Listening: Vancouver is trying to understand the impact of ship noise on at-risk whales. Credit: Vancouver Fraser Port Authority
Dave McIntyre examines the emerging trend to monitor underwater noise levels at ports
As if having to plan for berthing, cranes, marshalling space and hinterland connections is not enough for port management, a new trend emerging is to monitor underwater noise levels with either financial incentives - or possible costs - to reflect how well ship operators are keeping to prescribed targets.
The commercial realities of underwater noise pollution came home to roost late last year when the US National Fisheries Service required the Port of Gulfport to install a bubble curtain to prevent pile driving noise from harming fish and turtles. The device creates a wall of bubbles to reduce the impact of underwater sound waves.
At the heart of the issue is protection for at-risk marine life such as whales. Sound is critical for the survival of many marine animals. It's a primary means of communication, orientation and navigation, finding food, avoiding predators, and mate selection.
Most underwater noise from large vessels is caused by propeller cavitation. The noise interferes with the ability of marine animals to transmit and receive acoustic information.
The Vancouver Fraser Port Authority is leading the way with its EcoAction initiative, an incentive programme for marine vessels. Since 2007, the EcoAction program has recognised a variety of fuel, technology and environmental management options that make ship operators eligible to receive discounted harbour dues.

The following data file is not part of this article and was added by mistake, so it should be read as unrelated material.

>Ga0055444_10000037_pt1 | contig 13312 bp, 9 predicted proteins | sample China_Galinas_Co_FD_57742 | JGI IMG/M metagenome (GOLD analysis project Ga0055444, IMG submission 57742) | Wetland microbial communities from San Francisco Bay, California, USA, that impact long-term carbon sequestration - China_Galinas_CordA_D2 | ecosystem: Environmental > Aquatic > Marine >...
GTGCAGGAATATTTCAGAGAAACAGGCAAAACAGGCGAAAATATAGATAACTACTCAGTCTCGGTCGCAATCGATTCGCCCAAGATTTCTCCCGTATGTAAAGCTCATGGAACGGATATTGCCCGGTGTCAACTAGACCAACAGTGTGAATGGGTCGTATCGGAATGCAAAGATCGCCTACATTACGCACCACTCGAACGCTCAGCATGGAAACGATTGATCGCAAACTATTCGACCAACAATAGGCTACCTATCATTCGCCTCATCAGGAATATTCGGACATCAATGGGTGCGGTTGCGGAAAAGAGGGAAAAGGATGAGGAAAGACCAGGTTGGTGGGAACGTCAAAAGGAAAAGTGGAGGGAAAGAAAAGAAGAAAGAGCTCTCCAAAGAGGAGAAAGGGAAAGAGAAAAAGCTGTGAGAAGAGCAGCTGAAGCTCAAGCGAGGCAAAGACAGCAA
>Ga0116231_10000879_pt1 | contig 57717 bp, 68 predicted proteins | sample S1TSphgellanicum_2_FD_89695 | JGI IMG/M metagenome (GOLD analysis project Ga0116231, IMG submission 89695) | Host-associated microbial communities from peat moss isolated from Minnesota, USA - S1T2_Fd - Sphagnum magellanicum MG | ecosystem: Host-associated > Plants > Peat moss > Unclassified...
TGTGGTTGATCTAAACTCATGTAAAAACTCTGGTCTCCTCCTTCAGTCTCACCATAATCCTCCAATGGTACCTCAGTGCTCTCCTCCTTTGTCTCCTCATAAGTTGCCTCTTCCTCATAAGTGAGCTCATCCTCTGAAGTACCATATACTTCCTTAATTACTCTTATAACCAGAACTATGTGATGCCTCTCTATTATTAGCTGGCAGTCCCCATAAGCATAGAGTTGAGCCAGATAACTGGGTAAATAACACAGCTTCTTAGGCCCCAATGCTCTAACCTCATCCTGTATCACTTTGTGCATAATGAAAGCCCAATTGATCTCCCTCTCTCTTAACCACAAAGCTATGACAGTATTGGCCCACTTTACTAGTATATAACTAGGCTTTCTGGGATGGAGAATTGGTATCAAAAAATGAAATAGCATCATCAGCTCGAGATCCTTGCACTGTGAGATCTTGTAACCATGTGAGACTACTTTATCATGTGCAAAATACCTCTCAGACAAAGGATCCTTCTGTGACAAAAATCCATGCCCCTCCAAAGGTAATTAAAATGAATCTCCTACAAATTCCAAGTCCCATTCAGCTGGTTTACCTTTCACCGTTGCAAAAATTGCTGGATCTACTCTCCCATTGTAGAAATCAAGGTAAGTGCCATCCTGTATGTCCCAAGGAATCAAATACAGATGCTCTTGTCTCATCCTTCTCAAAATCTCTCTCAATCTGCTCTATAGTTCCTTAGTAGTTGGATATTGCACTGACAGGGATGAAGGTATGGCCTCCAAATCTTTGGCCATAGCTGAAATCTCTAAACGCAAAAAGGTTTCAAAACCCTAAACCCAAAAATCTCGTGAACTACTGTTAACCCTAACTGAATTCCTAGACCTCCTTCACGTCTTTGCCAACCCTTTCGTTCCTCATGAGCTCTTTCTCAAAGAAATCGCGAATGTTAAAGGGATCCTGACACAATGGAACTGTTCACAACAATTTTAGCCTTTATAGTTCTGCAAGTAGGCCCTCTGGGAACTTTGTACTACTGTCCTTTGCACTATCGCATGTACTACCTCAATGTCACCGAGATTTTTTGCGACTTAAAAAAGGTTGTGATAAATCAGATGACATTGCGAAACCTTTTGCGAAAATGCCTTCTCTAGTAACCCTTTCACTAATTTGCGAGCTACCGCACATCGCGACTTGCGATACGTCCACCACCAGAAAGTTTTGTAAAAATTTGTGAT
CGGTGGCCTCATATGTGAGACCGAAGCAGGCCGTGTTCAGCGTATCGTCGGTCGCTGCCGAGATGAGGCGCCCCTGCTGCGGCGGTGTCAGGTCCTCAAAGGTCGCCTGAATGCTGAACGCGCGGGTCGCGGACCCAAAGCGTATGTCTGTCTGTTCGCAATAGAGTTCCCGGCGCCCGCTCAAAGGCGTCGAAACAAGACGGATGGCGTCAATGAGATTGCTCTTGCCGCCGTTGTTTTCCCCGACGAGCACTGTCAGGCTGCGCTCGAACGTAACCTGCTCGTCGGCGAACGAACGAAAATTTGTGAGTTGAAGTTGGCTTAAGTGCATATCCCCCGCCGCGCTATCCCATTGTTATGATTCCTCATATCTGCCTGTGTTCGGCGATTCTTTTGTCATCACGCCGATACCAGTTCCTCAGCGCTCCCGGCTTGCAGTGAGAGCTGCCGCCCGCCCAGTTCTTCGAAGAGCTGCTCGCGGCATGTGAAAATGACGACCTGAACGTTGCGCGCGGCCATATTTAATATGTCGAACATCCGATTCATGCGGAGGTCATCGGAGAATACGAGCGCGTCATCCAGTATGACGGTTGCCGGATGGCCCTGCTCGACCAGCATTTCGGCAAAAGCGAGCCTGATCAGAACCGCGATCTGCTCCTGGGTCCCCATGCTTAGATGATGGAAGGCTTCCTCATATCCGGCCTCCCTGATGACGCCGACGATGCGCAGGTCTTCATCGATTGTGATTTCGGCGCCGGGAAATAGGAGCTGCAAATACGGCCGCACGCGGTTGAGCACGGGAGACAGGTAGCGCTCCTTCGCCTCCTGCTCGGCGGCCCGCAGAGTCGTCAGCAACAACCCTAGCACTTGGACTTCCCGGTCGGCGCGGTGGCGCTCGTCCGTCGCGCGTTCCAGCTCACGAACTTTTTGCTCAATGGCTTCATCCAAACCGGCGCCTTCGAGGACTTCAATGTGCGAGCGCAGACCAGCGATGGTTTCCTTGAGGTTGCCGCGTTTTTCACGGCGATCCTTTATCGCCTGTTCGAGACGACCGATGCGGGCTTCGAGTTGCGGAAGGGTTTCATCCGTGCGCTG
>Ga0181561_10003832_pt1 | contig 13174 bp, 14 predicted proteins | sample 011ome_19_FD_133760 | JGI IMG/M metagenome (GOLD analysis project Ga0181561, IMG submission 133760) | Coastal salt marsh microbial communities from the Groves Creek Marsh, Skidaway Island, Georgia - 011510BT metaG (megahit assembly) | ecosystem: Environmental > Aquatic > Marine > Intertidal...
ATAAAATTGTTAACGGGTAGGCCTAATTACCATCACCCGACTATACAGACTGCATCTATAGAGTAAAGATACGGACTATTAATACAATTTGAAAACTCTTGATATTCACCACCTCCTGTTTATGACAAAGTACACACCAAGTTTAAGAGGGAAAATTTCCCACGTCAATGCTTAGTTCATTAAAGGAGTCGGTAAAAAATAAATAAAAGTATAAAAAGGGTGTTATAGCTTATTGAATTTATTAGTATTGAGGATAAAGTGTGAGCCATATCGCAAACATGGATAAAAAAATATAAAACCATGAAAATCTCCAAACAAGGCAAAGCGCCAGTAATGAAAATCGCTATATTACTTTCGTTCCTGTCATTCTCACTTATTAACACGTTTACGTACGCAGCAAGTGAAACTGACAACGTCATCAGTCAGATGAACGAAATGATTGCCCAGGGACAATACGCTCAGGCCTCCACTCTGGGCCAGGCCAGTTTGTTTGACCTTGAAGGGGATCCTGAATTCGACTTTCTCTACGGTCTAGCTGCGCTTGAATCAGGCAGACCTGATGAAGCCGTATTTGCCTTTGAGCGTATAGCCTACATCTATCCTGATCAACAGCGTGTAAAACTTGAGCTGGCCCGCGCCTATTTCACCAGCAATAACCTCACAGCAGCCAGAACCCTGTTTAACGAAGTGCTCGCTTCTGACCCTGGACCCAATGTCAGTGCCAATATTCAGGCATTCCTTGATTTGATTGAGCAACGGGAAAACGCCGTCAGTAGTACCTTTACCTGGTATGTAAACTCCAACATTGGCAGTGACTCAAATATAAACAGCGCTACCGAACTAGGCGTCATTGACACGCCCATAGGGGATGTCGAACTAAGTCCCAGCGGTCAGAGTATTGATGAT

This year, the authority added new incentive criteria to include harbour due rate discounts for quieter ships, making Canada the first country in the world with a marine noise reduction incentive.
The new criteria include three quiet-vessel ship classifications and three propeller technologies shown to reduce underwater noise. Ships obtain up to 47 per cent off the basic harbour due rate for meeting voluntary industry-best practices.
This follows research undertaken by the port authority-led Enhancing Cetacean Habitat and Observation (ECHO) program. Acoustic disturbance was identified by ECHO as one of the key threats to whales in this region.
To further understand impact of ship noise on at-risk whales, Vancouver Fraser Port Authority, with support from Transport Canada, the University of Victoria's Ocean Networks Canada and JASCO Applied Sciences, deployed a hydrophone listening station in the Strait of Georgia to monitor underwater vessel noise in 2015.
The station monitors and reports on ambient noise levels, marine mammal detections and passing vessel noise.
Deepsea vessels are manoeuvred over designated way-points in order to capture associated vessel noise accurately. Since 2015, more than 3,100 vessels have been measured by the hydrophone. This also allows for testing mitigation solutions, for example the cleaning of ship hulls to potentially reduce underwater noise.
On the other side of Canada, Green Marine is adding performance indicators dealing with underwater noise from ports. Green Marine is a voluntary environmental certification program for the North American marine industry. Among the 38 ports currently participating in the program, 20 are Canadian and 18 American, including ports such as Halifax, New Orleans, Seattle and Gulfport.